IN OUR ENDORSEMENTS for contested seats for the House of Delegates in Northern Virginia over the last few days, The Post omitted two races in Prince William County. Our choices in those contests are listed below in bold type.

Previous endorsements are online at www.wapo.st/VAendorsements2013/.

To determine your legislative district and candidates on your ballot, go to http://1.usa.gov/1hIuAb.

District 50: Republican Jackson H. Miller, a former Prince William County police officer and Manassas city council member, has deep roots in this district. That’s why it’s hard to understand why the three-term incumbent opposed a landmark transportation finance bill that will pump critically needed dollars into major transportation projects that his own constituents badly want and need. Mr. Miller, now a real estate agent, argues that the higher taxes will put Prince William at a competitive disadvantage compared to neighboring counties like Stafford and Fauquier. That’s not credible; in fact, over time Prince William will benefit enormously as its road system is expanded and modernized to accommodate a fast-growing population. Nonetheless, Mr. Miller’s extensive knowledge of the area make him a better choice than Democrat Richard Cabellos, who only moved to the county three years ago. Mr. Cabellos, who runs a community center in Fairfax County, is well meaning. But his status as a newcomer to the district means he is unlikely to represent it effectively.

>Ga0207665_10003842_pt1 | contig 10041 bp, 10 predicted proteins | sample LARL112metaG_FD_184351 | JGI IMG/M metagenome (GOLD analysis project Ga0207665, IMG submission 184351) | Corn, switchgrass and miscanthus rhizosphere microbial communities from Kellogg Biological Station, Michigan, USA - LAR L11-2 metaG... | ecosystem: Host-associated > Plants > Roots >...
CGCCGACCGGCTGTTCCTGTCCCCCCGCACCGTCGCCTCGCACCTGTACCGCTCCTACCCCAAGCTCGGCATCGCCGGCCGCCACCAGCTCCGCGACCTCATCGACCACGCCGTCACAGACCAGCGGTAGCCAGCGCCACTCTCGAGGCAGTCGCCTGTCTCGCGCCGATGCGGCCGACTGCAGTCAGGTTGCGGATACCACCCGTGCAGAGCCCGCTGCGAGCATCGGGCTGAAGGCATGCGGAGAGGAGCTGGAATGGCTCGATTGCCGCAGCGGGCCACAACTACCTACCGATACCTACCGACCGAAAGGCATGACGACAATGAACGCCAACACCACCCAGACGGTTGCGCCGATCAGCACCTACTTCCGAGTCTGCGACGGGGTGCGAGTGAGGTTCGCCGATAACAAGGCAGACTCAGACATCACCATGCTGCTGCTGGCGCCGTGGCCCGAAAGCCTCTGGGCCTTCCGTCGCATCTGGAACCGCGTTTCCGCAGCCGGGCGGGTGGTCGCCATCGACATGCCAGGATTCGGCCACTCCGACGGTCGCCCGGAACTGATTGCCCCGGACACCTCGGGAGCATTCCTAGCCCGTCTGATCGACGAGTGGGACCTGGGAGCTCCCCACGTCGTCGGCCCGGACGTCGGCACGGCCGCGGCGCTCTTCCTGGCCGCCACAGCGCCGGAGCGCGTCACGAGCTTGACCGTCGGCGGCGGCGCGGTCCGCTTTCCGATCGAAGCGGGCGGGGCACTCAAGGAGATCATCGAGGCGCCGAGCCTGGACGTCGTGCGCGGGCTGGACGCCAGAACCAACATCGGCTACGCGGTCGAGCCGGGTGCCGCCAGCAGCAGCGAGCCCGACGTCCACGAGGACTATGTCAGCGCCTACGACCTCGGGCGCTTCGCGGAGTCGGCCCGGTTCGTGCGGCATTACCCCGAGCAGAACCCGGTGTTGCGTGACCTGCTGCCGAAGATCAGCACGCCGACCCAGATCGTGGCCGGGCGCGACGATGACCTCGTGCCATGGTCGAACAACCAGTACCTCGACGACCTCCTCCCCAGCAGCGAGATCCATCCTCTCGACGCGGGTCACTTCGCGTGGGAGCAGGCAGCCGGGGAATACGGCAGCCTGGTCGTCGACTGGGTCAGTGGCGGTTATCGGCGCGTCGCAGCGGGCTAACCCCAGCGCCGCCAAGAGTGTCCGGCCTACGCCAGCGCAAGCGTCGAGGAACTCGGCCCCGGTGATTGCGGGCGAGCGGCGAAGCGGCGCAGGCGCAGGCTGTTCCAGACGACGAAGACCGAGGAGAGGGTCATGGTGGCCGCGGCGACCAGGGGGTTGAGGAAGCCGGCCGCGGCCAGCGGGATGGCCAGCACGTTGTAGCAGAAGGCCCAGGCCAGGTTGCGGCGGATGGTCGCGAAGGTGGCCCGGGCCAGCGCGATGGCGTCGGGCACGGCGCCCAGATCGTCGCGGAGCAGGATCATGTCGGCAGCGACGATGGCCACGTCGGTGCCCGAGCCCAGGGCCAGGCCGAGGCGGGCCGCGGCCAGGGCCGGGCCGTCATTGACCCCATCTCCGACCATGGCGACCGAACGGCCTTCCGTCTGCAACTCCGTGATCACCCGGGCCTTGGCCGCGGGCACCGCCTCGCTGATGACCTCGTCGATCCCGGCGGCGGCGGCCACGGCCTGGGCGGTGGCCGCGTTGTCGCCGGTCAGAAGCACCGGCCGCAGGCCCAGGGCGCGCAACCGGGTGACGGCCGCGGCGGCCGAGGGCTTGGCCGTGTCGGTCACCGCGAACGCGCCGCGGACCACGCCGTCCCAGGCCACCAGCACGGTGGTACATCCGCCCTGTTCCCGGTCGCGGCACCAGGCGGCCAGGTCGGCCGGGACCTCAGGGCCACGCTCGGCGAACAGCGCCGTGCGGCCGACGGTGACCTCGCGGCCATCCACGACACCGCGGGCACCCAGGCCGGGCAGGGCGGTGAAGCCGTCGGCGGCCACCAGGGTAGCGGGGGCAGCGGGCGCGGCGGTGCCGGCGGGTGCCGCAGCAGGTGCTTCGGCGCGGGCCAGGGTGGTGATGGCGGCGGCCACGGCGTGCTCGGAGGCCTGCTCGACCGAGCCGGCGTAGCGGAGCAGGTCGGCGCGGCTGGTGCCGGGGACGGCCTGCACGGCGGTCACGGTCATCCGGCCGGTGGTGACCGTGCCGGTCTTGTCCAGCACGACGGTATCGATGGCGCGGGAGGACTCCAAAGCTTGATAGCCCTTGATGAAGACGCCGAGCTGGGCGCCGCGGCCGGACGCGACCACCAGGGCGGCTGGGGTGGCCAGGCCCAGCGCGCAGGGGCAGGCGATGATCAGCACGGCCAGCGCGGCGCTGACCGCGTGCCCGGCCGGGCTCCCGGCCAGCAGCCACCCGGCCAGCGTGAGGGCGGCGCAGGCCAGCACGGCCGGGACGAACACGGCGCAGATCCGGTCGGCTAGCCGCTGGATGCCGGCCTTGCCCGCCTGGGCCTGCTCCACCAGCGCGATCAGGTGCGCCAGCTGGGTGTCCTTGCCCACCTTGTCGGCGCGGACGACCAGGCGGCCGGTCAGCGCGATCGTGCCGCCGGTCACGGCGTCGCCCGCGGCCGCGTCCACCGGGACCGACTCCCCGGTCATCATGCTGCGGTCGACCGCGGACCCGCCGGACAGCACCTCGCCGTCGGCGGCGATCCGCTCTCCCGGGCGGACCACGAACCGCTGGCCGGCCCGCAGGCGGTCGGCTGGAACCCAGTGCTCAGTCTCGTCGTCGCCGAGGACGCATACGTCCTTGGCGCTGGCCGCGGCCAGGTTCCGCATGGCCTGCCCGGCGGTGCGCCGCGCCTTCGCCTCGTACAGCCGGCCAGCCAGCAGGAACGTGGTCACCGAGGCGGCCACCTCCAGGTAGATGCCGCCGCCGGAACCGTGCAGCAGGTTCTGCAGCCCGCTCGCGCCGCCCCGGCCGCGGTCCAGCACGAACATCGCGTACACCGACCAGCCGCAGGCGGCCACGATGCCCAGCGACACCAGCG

District 51: Richard L. Anderson, the two-term Republican incumbent, is a nice guy who has pushed sensible legislation to help veterans, of which there are a lot in this Prince William district. However, his voting record — opposing a well-qualified judicial nominee who was gay; voting against the state’s most important transportation bill in a quarter century; voting for the fetal personhood bill, which would all but eliminate women’s right to choose — puts him in lockstep with the tea party. That stance ill serves his mainly moderate district, which would be better off represented by the Democratic challenger, Roy Reed Heddleston, a smart, retired Air Force procurement officer with real expertise in finance issues. Mr. Heddleston, now a consultant, has the background and experience to play an important role in Richmond. Mr. Anderson’s rigid partisanship puts him on the fringes.